During the Roman era (63 BCE–313 CE), the Roman general Pompey the Great wrested the city from the Jews and the Roman general and proconsul Aulus Gabinius rebuilt and fortified the city in 57. In 30, Octavian (Augustus Caesar) granted Gaza to King Herod the Great of Judea. Herod’s son Archelaus sought confirmation of his rule from Emperor Augustus of Rome, but the latter instead quadrisected the Herodian realm and appointed Archelaus ethnarch of Judea, Samaria, and Idumea, excepting the important cities of Gaza, Hammat Gader (Gadara), and Hippos (Susita), which were annexed to Roman Syria. Under Roman rule Gaza prospered, and the city became renowned for its cultic worship of the Cretan deity Marnas (“our Lord” in Aramaic), identified with Zeus as a rain god—whose temple, the Marneion, was destroyed only in the fifth century CE and replaced by a Christian church—and for its fair (panegyris) that numbered among the three main fairs in Roman Palestine.

During the Byzantine era (324–638 CE), the fourth century Christian scholar and theologian Jerome described Gaza as a large city in his time, and the majority of Gaza’s residents were pagan gentiles. Despite much local hostility to Christianity, a bishopric was established at Gaza, and conversion of the city’s heathen inhabitants was expedited under Saint Porphyrius, bishop of Gaza, between 395 and 420. In 402, all eight pagan temples in Gaza were destroyed on the orders of Emperor Theodosius II of Byzantium; the Eudoxiana, a Greek Orthodox basilica featuring 32 large marble columns and erected upon the ruins of the Marneion in honor of Empress Aelia Eudoxia, was dedicated in 407. The considerable minority of Jews in Gaza was attested by a relief of a menorah, a shofar, a lulav, and an etrog, surrounded by a decorative wreath and featuring the inscription “Hananiah son of Jacob” in Hebrew and in Greek, which formerly appeared on a column of the Great Mosque of Gaza (the relief was defaced with chisels in 1978 and the stone has been smoothed over), and by the synagogue mosaic floor (discovered on the seashore of Gaza’s harbor in 1965) showing a crowned King David, labelled in Hebrew, strumming the lyre while robed as the legendary Greek musician Orpheus, and dating to 508/509 CE. Gaza is depicted as a large city on the Madaba Map (c. mid-sixth century) with colonnaded streets crossing its center and a large church in the middle, likely the Eudoxiana, and likewise appears in a mosaic floor uncovered at Umm er-Rasas in Jordan.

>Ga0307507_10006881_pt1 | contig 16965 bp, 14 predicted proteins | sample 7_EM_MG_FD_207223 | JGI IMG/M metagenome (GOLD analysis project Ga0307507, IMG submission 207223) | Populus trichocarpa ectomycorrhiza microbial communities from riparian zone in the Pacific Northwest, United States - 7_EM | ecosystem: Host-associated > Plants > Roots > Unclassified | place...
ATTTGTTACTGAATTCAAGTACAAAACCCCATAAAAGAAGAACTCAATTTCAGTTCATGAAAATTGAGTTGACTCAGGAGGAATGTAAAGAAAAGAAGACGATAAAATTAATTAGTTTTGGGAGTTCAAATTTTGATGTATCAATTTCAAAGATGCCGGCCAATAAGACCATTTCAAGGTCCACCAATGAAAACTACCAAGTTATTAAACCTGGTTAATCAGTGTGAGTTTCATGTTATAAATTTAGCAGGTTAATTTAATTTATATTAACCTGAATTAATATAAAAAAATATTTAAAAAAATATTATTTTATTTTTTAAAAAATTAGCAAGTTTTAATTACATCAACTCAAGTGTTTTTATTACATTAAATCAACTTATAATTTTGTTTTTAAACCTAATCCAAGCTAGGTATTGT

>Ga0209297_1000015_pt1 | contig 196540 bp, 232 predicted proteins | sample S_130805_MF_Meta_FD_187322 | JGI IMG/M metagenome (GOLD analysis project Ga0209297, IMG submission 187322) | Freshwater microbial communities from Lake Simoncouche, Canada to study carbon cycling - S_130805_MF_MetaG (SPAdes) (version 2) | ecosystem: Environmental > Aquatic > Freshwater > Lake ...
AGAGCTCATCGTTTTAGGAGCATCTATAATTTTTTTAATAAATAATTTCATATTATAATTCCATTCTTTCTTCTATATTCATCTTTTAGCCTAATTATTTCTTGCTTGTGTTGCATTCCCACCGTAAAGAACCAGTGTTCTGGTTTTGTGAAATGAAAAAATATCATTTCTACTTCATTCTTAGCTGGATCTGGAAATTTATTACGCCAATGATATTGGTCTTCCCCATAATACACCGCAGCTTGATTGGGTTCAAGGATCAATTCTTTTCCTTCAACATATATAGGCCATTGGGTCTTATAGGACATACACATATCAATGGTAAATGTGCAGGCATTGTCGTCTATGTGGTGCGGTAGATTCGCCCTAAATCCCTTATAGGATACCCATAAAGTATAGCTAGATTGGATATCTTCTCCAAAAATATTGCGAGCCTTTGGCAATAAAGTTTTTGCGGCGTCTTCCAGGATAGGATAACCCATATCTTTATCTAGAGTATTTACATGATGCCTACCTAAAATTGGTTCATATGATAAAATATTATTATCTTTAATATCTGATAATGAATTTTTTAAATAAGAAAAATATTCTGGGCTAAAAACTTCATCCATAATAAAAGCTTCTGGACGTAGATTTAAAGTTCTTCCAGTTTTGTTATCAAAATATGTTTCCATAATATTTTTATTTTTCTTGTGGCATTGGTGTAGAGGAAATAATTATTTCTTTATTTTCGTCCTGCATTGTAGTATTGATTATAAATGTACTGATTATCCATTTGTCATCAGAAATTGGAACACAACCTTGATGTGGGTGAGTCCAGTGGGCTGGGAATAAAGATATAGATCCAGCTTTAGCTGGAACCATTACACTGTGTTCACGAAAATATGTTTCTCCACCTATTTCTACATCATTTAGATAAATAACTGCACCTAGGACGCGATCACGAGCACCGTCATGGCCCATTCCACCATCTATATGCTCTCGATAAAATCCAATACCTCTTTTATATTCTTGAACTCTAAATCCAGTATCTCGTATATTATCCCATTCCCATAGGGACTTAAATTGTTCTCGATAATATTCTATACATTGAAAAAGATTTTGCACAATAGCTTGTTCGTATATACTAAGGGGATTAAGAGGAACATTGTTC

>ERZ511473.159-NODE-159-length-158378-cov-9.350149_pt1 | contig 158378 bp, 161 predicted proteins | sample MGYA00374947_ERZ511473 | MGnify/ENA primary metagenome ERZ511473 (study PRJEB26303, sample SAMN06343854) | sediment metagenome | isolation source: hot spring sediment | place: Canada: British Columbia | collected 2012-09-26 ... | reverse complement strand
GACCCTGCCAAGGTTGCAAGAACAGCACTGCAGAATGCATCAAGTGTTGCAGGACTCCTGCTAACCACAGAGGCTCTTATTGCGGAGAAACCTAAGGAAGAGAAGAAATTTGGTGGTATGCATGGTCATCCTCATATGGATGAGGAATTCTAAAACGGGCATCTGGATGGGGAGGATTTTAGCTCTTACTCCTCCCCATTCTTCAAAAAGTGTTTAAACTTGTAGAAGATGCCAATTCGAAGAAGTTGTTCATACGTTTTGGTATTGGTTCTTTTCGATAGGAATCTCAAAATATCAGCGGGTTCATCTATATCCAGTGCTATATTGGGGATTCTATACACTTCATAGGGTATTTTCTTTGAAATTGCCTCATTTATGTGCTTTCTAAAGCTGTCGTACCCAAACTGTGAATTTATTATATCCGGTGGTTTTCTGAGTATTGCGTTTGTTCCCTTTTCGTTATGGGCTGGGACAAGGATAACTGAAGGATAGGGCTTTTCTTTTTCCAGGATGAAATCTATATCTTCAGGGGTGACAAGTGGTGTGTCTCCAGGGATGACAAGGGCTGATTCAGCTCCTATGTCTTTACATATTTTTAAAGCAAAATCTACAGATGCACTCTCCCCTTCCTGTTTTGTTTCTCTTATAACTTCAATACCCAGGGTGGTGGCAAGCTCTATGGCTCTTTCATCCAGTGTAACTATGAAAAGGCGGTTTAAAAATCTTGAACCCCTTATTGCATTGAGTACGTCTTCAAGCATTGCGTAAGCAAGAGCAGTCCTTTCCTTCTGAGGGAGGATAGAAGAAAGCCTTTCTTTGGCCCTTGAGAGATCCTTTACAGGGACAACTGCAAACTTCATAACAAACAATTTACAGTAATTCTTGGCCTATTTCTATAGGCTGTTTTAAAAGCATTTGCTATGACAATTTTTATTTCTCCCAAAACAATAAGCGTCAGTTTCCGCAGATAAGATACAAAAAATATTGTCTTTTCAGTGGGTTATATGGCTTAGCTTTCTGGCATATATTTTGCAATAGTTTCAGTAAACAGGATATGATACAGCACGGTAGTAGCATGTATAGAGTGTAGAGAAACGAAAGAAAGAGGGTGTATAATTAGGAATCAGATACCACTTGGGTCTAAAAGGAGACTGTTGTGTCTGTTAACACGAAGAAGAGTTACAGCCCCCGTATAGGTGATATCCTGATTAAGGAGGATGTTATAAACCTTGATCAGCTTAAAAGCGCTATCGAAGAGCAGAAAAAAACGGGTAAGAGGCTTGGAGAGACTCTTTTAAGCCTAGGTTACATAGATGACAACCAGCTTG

Depiction of Gaza in the Byzantine mosaics at Umm ar-Rasas, Jordan. Source: Wikimedia Commons

The Rhetorical School of Gaza, whose scholarly luminaries included Christian rhetoricians, theologians, and philosophers such as Aeneas of Gaza, Procopius of Gaza, and Choricius of Gaza (and noted thinkers and writers including Zosimus, Timotheus of Gaza, Proclus, Ulpian, Isidore, and Commodian), flourished in the fifth and sixth centuries, and the institution—known throughout the Mediterranean region, and deemed second only to that of Alexandria—turned the city into one of the primary centers of learning and intellectual activity in the late classical era. Indeed, Aeneas referred to his hometown as “the Athens of Asia”. Christian monasticism, including the Monophysite sect of monks, likewise thrived in Gaza in this period.

The Medieval Era